I don’t get it. Since before kindergarten I was told to pay attention. I guess that the constant reminding finally was pounded in, or more importantly over time the concept seemed to make sense. So when I watch something like a presidential debate, the most I can do is to try to look, listen and hopefully learn.
Not too many years ago, that was what most other debate watchers did, or seemed to do. Maybe they were multi-tasking in ways that included dish-washing, crossword puzzles or folding laundry. But today’s multi-tasking seems unfathomable to me.
How can someone actually be paying attention to the debate and at the same time opining on Twitter or Facebook? This is all done live and there are no built-in “cessation of plays” like with a baseball or football game. I’ve heard that the mind can only concentrate on one thing at a time, but I guess that does not limit it from being like a pinball and going from one direction to another almost instantaneously.
For whatever reason, I seem to be a little skeptical of the instant fact-checking. Yes, when a candidate says something, it is relatively easy to look up whether it is true, false, half-true or pants on fire. But how can someone be researching and confirming this while hearing the next words out of the candidates’ mouths.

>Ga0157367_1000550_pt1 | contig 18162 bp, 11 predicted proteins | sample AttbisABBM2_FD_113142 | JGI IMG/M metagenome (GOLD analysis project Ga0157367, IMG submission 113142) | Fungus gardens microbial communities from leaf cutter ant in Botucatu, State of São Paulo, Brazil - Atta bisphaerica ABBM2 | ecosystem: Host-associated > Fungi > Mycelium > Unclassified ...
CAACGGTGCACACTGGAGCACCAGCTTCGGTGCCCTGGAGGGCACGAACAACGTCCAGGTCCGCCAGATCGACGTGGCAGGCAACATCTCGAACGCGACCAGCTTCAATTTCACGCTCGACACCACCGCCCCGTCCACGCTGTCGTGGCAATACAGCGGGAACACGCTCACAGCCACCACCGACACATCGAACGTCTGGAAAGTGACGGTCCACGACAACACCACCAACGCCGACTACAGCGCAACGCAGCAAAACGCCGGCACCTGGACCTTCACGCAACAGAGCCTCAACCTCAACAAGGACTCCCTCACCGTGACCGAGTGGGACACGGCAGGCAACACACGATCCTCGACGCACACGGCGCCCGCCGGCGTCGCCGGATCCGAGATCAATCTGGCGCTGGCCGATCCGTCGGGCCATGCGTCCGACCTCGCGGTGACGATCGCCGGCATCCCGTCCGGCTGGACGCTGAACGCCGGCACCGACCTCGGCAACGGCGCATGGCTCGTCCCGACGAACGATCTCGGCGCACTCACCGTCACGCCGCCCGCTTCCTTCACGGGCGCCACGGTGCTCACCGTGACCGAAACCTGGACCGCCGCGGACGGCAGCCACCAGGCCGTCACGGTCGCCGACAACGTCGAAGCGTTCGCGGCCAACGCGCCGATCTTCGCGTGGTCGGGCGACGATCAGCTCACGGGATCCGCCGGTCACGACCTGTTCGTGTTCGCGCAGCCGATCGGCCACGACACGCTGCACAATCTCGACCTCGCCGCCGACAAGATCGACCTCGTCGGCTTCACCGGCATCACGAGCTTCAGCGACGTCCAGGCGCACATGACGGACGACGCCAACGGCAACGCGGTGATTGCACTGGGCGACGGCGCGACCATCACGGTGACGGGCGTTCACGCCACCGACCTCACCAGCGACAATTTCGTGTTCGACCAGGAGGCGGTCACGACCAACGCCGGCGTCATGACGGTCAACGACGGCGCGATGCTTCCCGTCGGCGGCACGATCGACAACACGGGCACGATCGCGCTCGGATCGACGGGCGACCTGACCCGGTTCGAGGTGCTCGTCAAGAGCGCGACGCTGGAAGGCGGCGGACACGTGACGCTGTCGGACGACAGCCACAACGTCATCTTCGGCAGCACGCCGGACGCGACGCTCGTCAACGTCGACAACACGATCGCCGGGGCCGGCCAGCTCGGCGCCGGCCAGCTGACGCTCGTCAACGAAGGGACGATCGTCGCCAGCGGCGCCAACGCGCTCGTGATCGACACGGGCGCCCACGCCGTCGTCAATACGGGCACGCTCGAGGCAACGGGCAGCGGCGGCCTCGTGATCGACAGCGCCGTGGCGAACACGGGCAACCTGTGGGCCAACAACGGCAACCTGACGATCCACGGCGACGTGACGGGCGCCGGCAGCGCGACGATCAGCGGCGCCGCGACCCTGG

Maybe the answer is that it takes a village. One person is carefully listening and shouts out, “Did Trump actually say that more nations should have nuclear weapons” and a second person looks it up. Perhaps it takes a third person to put the answer on social media, and the process continues.
Has debate-watching become corporatized? Or maybe a better question is “has it always been corporatized?” I don’t know. What I do know is that I have always been a member of the Slow Reader Society and that might mean that I’m slow at processing a lot of things.
Well, there’s no sorrow here. I’m comfortable with the lumbering and perhaps old-fashioned way that I do it. But my dream of being a CNN talking head will never come true.